If you want to save money in the short run, (and long run,) avoid these places.

The Dollar Stores

As mentioned with the co-ops you pay for what you get, (or git in dollar speak.) Just say no to processed food and $1 meats; in the short run you may pay for $1 meat with a case of the runs in your buns; in the long run, you’ll hopefully be running as far away from “food” at these stores as possible.

For saving expenses at the expense of yourself is no saving at all.


If you have any thrifty food tips to share, please do!  I’ve picked up some great tip’s and recipes from fellow shoppers, and am always on the lookout for more!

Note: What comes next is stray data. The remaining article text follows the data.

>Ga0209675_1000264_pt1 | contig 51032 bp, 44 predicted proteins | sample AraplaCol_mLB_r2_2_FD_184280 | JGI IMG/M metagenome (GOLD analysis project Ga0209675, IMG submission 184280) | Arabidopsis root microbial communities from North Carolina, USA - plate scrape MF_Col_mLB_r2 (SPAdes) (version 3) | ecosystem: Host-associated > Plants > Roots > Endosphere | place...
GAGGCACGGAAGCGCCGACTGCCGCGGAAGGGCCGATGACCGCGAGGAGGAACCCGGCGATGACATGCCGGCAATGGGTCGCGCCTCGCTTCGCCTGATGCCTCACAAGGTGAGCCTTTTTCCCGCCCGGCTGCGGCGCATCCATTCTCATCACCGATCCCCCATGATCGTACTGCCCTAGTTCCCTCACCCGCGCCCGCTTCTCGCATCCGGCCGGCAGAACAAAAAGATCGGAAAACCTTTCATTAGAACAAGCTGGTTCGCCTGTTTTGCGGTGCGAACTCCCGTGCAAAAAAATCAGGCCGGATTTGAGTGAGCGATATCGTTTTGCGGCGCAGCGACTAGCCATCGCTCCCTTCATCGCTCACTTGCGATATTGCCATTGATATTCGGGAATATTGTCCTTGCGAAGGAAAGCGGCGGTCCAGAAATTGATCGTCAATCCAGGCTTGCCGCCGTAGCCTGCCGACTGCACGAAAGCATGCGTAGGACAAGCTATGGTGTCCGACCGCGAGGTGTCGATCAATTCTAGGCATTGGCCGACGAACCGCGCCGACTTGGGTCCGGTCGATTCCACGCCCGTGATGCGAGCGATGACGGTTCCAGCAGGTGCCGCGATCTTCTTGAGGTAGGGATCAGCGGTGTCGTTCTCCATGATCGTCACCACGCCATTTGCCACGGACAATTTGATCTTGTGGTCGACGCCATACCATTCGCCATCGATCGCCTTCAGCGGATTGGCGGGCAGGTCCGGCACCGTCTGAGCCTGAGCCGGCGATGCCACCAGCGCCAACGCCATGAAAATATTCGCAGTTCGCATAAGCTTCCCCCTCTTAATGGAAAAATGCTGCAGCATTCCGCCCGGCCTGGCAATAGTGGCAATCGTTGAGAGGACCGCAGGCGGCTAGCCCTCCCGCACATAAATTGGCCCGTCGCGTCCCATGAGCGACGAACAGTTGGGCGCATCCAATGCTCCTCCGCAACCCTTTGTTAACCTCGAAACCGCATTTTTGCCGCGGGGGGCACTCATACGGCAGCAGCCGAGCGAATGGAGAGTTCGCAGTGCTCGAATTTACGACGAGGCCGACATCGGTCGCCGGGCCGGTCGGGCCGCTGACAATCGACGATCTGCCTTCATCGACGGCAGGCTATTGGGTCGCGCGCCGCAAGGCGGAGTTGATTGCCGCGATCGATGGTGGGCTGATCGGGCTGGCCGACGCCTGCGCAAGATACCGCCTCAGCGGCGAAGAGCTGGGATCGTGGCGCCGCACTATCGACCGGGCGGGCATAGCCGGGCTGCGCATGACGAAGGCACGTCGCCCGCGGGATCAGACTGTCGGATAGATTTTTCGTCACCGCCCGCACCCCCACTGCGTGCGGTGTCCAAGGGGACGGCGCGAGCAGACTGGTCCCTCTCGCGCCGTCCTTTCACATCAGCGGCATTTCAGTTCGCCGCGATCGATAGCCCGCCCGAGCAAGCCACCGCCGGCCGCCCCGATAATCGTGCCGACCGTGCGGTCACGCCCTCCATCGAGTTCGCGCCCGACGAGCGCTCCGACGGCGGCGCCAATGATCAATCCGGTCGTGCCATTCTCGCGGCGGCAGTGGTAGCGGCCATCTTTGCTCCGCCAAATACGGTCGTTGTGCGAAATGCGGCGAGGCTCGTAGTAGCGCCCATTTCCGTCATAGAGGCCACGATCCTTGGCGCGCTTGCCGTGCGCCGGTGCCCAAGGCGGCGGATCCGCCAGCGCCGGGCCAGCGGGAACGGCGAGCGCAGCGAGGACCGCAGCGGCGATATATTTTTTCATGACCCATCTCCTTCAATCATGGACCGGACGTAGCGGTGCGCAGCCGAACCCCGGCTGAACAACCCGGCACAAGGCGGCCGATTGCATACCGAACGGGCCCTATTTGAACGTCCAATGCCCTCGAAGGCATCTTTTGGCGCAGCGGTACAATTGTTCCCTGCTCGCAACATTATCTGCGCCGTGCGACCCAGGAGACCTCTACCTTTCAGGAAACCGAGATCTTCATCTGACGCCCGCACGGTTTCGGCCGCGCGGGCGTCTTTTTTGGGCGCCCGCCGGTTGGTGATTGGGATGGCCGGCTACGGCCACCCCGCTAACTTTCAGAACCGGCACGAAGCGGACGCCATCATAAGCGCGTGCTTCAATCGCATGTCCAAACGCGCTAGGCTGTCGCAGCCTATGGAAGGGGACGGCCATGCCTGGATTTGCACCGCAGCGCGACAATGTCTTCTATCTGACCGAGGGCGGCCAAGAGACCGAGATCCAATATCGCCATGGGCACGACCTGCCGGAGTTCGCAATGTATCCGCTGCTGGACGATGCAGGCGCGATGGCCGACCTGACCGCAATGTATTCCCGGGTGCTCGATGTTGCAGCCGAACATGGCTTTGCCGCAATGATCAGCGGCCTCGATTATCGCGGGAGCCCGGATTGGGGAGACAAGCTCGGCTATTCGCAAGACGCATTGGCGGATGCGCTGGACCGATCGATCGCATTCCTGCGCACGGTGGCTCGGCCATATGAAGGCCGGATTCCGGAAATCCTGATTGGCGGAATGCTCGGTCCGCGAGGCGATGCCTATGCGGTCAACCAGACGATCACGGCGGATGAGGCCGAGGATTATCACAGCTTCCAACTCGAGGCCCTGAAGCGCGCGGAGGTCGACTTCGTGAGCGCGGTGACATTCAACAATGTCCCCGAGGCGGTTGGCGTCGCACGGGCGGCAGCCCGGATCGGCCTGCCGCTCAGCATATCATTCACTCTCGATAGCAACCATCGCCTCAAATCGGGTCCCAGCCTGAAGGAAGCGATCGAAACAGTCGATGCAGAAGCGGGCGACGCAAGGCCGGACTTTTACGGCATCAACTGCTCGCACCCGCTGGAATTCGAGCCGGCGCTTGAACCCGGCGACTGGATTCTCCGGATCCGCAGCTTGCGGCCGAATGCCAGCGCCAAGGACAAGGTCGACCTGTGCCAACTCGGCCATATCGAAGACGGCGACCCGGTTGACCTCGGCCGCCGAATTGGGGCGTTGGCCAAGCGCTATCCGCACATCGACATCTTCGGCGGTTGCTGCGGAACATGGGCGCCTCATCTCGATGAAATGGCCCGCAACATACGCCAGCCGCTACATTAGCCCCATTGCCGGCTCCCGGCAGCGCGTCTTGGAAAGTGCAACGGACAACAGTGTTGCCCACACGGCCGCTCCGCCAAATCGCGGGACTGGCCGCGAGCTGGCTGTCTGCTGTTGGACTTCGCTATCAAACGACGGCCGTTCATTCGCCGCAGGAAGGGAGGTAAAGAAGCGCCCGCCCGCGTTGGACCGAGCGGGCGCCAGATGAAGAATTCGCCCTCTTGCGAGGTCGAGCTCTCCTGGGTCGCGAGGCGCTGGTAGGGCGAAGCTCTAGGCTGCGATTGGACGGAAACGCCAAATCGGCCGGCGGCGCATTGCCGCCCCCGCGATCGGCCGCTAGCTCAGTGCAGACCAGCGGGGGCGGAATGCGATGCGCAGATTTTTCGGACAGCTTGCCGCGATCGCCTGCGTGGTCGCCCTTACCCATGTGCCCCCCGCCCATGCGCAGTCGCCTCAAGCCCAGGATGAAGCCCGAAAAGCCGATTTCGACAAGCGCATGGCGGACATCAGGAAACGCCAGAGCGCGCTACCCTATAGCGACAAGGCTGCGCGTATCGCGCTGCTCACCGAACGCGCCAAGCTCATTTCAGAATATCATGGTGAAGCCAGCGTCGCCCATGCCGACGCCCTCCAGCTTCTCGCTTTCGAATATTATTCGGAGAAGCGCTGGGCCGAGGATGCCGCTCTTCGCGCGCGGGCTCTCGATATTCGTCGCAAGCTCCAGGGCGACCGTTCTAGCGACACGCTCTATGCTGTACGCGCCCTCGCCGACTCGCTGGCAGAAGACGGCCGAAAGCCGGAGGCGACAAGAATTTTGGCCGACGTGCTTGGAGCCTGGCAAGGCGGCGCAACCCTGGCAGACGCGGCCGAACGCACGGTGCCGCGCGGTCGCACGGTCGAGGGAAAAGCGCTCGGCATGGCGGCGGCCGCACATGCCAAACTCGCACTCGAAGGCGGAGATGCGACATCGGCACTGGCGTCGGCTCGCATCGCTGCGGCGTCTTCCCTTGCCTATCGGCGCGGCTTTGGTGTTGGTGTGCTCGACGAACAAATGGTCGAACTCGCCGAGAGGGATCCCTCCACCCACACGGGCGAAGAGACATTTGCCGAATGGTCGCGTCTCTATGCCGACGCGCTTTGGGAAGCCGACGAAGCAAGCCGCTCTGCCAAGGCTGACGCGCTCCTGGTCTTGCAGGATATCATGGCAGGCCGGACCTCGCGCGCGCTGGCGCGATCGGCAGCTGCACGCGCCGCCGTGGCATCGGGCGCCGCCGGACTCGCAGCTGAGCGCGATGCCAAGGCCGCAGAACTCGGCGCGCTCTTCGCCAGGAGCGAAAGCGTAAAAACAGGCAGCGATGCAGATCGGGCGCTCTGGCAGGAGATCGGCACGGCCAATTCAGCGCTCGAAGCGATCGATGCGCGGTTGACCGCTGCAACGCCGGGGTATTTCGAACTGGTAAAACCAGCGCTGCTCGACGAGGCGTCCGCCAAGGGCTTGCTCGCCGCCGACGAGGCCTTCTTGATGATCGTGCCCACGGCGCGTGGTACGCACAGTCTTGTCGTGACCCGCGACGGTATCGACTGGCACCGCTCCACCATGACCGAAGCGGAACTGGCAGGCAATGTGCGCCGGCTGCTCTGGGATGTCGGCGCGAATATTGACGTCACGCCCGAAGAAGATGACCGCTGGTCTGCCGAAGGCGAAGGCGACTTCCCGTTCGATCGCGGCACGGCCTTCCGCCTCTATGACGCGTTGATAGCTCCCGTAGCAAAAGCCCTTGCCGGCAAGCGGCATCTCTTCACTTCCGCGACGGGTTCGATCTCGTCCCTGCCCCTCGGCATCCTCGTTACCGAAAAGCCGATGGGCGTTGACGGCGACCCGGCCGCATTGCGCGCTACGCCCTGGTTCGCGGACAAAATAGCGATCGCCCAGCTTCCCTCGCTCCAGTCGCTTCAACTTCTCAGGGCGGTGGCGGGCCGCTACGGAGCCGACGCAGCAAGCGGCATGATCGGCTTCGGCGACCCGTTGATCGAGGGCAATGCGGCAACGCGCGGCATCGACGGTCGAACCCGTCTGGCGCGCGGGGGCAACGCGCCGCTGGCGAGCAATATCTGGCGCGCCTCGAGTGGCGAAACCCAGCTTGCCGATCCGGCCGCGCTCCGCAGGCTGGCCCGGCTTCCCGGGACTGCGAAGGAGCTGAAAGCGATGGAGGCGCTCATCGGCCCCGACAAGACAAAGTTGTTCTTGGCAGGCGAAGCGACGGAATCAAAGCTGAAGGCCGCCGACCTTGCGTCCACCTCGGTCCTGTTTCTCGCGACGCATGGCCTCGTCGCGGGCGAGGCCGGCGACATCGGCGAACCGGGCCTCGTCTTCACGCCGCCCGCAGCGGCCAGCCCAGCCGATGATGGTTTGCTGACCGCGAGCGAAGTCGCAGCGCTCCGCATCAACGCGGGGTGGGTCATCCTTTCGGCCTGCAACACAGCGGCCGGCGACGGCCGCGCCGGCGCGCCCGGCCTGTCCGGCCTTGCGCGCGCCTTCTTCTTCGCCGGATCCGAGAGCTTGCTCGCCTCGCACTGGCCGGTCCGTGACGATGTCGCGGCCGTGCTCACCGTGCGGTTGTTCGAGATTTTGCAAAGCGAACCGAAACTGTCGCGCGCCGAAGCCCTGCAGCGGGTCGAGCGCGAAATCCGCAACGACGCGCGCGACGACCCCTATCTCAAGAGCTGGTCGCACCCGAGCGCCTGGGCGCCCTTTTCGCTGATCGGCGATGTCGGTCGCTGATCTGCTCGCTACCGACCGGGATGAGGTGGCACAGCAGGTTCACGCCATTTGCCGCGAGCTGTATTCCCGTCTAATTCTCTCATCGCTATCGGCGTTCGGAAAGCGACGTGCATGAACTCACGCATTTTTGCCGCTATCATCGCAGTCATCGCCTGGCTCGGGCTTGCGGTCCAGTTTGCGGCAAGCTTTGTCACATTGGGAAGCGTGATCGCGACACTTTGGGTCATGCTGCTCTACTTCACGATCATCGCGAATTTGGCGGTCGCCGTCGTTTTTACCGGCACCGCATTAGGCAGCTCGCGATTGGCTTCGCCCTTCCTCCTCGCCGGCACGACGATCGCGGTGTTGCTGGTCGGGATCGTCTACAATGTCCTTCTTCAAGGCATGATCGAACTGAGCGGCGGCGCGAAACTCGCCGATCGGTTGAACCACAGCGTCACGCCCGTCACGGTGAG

PS Disclaimer: I am not recommending to the reader of this article any diet plans or to follow what I do, just showing an example of how I eat what I consider to be clean and cheap eating. Always do your own research and figure out what works for you (as long as it doesn’t come through a drive thru.)

Image below is a recipe “5 spice fried rice w/sweet potatoes” that costs way under $1 per serving, from the excellent, very fun cookbook Thug Kitchen

Thug Kitchen’s deliciously clean “5 Spice fried rice w/sweet potato”

4 thoughts on “Inexpensive Clean Eating Shopping Tips

    1. Yuppers, thanks! I’m a huge price comparer, and even though the co-op can be a bit pricey for certain things, I find getting things like oats, Turmeric, and black pepper are cheaper (even if just by a little bit) than the packaged version at say Trader Joe’s, which is the next best price. Equally, or more important, is that the bulk goods are most always much fresher, and you’re cutting down on waste by not buying the throwaway packaging!

      Thanks for the feedback!